Intrade banned, a very bad sign for our future.

The only way totalitarian governments can exist in the long run is by suppressing accurate information. Today, US government forced to close, removing one of the most accurate prediction devices recently developed. This is one of many recent steps designed to make us into the New World equivalent of the USSR.

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13 Responses to Intrade banned, a very bad sign for our future.

  1. Endif says:

    But according to the CFTC, Intrade and TEN also allowed U.S. customers to buy and sell options contracts predicting the outcome of economic reports, when the price of gold would reach a certain level and how currencies behave, among other things.
    “It is against the law to solicit U.S. persons to buy and sell commodity options, even if they are called ‘prediction’ contracts, unless they are listed for trading and traded on a CFTC-registered exchange or unless legally exempt,” said David Meister, director of the CFTC’s division of enforcement, in a statement.


    Spare me.

    • Oleg Volk says:

      The rest of the article points out that the effort to join the exchange was denied.

    • Flint says:

      You might have a /slight/ point, if it were possible for them to get a license.

      But they were arbitrarily denied a license by some unaccountable bureaucrat. And then charged for operating without the license which they’d been denied.

      Yeah, pretty much exactly like a totalitarian socialist state.

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  3. The chance that this decision had anything to do with suppressing information is exactly zero. The people making this decision won’t have even considered that issue. And the rules on commodity exchanges developed, as always, due to severe problems in the early days.

    • Oleg Volk says:

      Not sure that the ruling was designed to suppress information. The effect is exactly that and adds up to a bad picture. I think we are far from the dark days of 1971-73 but heading right back for them.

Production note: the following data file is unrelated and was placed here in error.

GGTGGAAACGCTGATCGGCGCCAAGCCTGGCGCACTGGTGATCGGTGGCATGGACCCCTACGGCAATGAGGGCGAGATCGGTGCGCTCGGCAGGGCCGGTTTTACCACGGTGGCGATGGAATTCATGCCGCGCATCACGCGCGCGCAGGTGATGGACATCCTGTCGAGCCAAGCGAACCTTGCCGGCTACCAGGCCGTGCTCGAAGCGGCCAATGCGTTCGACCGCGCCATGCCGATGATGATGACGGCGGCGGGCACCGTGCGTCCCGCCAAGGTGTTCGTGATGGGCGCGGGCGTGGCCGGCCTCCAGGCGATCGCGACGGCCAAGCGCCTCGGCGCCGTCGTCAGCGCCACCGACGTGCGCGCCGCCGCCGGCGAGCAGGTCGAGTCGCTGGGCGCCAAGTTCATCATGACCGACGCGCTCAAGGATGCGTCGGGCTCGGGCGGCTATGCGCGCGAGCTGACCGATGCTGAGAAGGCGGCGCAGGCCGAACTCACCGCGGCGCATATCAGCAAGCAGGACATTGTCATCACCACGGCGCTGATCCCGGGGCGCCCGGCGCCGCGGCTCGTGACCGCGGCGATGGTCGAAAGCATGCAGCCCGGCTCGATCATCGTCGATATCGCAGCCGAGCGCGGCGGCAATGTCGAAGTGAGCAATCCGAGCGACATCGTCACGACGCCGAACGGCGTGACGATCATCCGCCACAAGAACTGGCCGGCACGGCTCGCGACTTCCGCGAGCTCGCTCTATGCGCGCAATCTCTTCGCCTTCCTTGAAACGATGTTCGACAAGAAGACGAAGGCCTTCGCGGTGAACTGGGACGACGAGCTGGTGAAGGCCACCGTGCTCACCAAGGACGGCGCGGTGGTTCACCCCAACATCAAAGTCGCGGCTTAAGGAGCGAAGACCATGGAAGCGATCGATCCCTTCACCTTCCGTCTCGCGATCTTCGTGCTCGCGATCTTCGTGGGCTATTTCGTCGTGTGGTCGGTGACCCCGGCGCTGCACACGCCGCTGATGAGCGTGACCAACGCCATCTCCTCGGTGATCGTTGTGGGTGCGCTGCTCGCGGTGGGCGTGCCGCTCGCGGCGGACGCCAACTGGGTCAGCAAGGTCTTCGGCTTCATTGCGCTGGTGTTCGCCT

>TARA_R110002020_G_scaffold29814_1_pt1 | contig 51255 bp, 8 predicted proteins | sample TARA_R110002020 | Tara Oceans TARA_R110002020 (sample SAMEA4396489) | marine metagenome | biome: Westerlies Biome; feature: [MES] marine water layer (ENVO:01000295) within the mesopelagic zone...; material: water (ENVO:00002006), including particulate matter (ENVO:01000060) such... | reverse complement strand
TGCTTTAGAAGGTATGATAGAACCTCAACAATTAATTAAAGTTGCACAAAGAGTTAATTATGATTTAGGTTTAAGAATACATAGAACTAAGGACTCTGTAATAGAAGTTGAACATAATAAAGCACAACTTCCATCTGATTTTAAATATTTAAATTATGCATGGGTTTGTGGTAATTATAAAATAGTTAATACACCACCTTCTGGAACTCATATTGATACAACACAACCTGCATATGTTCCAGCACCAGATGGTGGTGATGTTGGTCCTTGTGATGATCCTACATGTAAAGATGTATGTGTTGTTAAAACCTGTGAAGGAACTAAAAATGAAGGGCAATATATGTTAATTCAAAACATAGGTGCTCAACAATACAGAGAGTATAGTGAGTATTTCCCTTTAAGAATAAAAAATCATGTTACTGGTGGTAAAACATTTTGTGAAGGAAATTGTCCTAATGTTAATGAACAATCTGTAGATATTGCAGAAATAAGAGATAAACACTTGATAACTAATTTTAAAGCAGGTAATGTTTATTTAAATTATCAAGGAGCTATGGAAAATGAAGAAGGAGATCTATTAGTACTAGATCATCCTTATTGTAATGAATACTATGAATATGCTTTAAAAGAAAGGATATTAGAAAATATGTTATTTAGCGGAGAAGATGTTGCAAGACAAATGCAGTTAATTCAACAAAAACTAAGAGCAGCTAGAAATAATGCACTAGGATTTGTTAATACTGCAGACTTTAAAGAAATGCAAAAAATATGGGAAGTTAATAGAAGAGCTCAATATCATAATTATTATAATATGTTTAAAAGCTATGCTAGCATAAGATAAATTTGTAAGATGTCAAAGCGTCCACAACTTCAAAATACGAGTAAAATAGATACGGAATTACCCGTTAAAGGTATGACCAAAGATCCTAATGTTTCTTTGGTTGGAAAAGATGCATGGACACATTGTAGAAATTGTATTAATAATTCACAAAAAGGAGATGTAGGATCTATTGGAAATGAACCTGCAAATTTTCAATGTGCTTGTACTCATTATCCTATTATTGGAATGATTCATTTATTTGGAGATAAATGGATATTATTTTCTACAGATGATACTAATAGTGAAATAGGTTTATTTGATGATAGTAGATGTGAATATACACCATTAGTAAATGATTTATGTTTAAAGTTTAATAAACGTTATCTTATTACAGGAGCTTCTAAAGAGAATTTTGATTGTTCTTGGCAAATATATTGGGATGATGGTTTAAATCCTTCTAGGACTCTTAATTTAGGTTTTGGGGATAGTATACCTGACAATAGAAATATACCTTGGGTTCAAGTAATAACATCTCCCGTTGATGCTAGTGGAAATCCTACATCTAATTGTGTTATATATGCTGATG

4. Ken Hagler says:

    Here’s what the Reason Magazine blog has to say about the reason for this:

    we are doing this bullshit so that all the world may know we can and we will throw our weight around doing exactly this sort of bullshit!

    Note that Intrade isn’t even a US company–it’s in Ireland. So I guess that makes it the modern equivalent of the Soviet Union telling people in Poland what to do.

    • Sigivald says:

      Except that it’s not that.

      The US isn’t telling Intrade it can’t do whatever it wants in The Entire Rest Of The World.

      It’s telling it that it can’t do business in the United States, with American customers.

      I think it’s a stupid thing to do, but the analogy isn’t “the US is interfering in Ireland’s business!”

      • Oleg Volk says:

        So much for Americans before more free than the rest of the world. In some ways we are, in many others we aren’t.

  5. LarryArnold says:

    I agree, sort of. I think it was simply:
    innovative = not invented here = must be something wrong with it

    “The people making this decision won’t have even considered that issue.”

    If not, they should have.

    Note that the people on Intrade were not in fact trading commodities, any more than people who make paramutual bets are buying or selling horses. It looks to me like CFTC acted outside their jurisdiction.

    • Paul Koning says:

      *everything* CFTC does is outside its jurisdiction. See if you can find it in the Constitution. I don’t think so.

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  7. Y. says:

    Inaccurate title, I believe.

    They forced Intrade to stop serving US citizens.

    The other 6.7 billion people are unaffected. And I believe those really into it will find some way of being involved by proxy…

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